The first downgrade was not the disaster many had feared, but if another lowering of America's rating could unleash the financial chaos, then the latest S&P assessment makes sobering reading. It calculates "only" a 33% chance of a downgrade in the next two years, but that is only if certain scenarios play out as expected, and the cases where S&P would re-evaluate this baseline estimate are just as numerous.
S&P argues argues about the political process:
Although the 2012 elections could resolve the U.S. fiscal debate, we see this outcome as unlikely. If, as commentators currently expect, the election is close, the race could, in our view, reduce bipartisanship from its already low level as each side strives to rally support by more clearly distinguishing itself from the other.
One thing we do expect Republicans and Democrats to agree on--given an unemployment rate of about 8% and continued risks to the U.S. economic recovery--is avoiding sudden fiscal adjustment. We expect that a sudden fiscal adjustment could occur if all current tax and spending provisions, set to either expire or take effect near the end of 2012, go forward in accordance with current law.
The warning is clear. If there is a “sudden fiscal adjustment” in January 2013 --- and Bloomberg reported on Monday that there seems little political will in Washington for the urgency required to avoid the fall from this cliff --- a downgrade is likely. A failure to extend the tax cuts of 2001 and 2003 would cause concern; at the same, S&P assumes that the spending cuts of the 2011 Budget Control Act will be implemented as planned. That means either Republicans accept the stringent reducation of the defence budget, or they replace those automatic cuts with reductions in spending elsewhere, such as food stamps.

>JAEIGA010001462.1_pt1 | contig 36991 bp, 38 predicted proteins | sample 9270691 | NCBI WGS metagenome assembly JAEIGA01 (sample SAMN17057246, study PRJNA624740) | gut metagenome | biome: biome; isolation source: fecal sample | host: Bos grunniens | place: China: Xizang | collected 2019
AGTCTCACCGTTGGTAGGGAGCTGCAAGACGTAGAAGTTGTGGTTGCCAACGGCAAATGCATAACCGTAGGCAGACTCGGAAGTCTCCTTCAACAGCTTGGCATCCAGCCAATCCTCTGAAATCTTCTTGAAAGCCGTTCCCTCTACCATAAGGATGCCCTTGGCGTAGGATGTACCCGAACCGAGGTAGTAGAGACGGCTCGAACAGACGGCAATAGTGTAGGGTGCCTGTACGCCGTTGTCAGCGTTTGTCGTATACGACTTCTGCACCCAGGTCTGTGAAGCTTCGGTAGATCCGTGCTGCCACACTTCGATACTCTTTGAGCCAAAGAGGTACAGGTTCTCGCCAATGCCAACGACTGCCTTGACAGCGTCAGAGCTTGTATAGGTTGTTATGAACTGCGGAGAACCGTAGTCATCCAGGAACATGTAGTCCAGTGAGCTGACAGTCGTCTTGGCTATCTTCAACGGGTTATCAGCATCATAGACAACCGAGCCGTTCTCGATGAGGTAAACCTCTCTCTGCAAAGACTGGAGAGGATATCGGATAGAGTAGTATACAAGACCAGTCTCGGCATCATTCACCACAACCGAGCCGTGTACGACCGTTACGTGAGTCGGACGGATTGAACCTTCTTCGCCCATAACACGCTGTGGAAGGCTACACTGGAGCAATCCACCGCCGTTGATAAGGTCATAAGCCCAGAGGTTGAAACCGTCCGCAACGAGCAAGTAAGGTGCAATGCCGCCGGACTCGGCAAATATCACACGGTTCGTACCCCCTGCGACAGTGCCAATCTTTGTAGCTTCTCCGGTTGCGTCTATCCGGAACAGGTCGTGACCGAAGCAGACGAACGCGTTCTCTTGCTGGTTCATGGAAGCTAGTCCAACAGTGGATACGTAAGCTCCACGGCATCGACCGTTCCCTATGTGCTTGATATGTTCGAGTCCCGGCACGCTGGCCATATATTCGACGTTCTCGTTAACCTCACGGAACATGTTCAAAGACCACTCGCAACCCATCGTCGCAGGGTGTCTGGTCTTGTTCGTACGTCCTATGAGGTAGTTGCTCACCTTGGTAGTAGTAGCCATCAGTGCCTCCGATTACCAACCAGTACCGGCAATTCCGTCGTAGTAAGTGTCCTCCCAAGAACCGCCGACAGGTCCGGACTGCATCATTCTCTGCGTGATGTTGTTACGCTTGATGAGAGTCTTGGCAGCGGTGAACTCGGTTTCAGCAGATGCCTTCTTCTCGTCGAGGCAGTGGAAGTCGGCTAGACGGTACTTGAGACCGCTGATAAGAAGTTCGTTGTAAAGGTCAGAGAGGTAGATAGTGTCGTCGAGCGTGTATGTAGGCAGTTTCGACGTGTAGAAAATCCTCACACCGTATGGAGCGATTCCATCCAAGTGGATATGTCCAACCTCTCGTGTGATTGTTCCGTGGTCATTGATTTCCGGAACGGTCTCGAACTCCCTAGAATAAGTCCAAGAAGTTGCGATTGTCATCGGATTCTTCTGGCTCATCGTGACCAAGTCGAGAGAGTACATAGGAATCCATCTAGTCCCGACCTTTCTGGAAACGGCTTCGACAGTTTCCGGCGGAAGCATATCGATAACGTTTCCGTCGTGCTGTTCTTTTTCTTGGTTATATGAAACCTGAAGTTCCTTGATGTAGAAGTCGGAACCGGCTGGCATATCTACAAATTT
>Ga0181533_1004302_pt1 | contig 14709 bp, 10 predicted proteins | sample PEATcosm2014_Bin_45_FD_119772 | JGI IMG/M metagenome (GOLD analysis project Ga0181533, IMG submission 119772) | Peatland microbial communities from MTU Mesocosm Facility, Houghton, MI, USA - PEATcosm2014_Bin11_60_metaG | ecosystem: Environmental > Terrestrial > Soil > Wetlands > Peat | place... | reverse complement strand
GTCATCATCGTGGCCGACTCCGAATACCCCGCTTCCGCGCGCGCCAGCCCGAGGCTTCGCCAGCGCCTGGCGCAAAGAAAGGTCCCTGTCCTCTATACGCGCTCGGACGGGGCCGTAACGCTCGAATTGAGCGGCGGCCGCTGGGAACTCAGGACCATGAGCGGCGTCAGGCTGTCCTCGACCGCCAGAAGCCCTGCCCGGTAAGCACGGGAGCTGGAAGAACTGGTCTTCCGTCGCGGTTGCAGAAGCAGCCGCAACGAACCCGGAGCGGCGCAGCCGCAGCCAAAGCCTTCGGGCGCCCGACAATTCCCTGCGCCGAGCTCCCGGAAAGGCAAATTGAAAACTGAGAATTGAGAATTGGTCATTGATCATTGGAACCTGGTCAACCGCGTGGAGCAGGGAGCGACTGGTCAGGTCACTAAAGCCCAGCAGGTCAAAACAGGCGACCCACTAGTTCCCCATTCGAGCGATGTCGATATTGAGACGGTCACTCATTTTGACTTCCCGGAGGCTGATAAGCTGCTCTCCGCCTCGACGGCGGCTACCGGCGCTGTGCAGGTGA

These are the immediate economic and political threats to the US credit rating. There are other fiscal concerns: GDP growth is expected to average 2-3.5% through 2016, but S&P --- warning of the effects of the Eurozone crisis --- sees a 20% chance that the US will enter another recession. S&P also noted that, while government debt as a share of GDP has not increased as much as their worst-case scenario last year, it has rise more than estimated, “keeping the US at the high end of our indebtedness range and highlighting the deterioration in our expectations since last summer".
There is some leeway for Obama/ S&P recommended a medium-term strategy for fiscal consolidation, as the President Obama also stressed in his speech in Cleveland: “We believe the fiscal challenges of the US are more structural and recognize that abrupt short-term measures could be self-defeating when domestic demand is weak.”
The problem for Obama, however, is that to enact the plan he needs a landslide victory for both him and his party. The same can be said for Mitt Romney and Republicans. Neither of those outcomes are likely, nor is a return to bipartisan compromise.
Quite what that means for the elections of 2012 is unknown. What it means for the aftermath is clearer, if ominous: if there is no reconciliation of political divisions at the start of the new Administration and new Congress, another American "downgrade" becomes likely rather than possible.